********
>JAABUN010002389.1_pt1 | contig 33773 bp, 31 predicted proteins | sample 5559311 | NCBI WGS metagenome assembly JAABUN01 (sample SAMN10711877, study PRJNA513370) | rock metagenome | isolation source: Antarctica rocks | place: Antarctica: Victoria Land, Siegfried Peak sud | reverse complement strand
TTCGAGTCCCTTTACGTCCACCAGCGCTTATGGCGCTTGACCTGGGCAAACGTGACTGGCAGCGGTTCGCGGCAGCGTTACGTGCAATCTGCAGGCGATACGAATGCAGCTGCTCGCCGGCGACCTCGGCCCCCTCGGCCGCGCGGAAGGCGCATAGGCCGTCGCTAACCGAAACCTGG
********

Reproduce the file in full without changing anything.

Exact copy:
>JAABUN010002389.1_pt1 | contig 33773 bp, 31 predicted proteins | sample 5559311 | NCBI WGS metagenome assembly JAABUN01 (sample SAMN10711877, study PRJNA513370) | rock metagenome | isolation source: Antarctica rocks | place: Antarctica: Victoria Land, Siegfried Peak sud | reverse complement strand
TTCGAGTCCCTTTACGTCCACCAGCGCTTATGGCGCTTGACCTGGGCAAACGTGACTGGCAGCGGTTCGCGGCAGCGTTACGTGCAATCTGCAGGCGATACGAATGCAGCTGCTCGCCGGCGACCTCGGCCCCCTCGGCCGCGCGGAAGGCGCATAGGCCGTCGCTAACCGAAACCTGG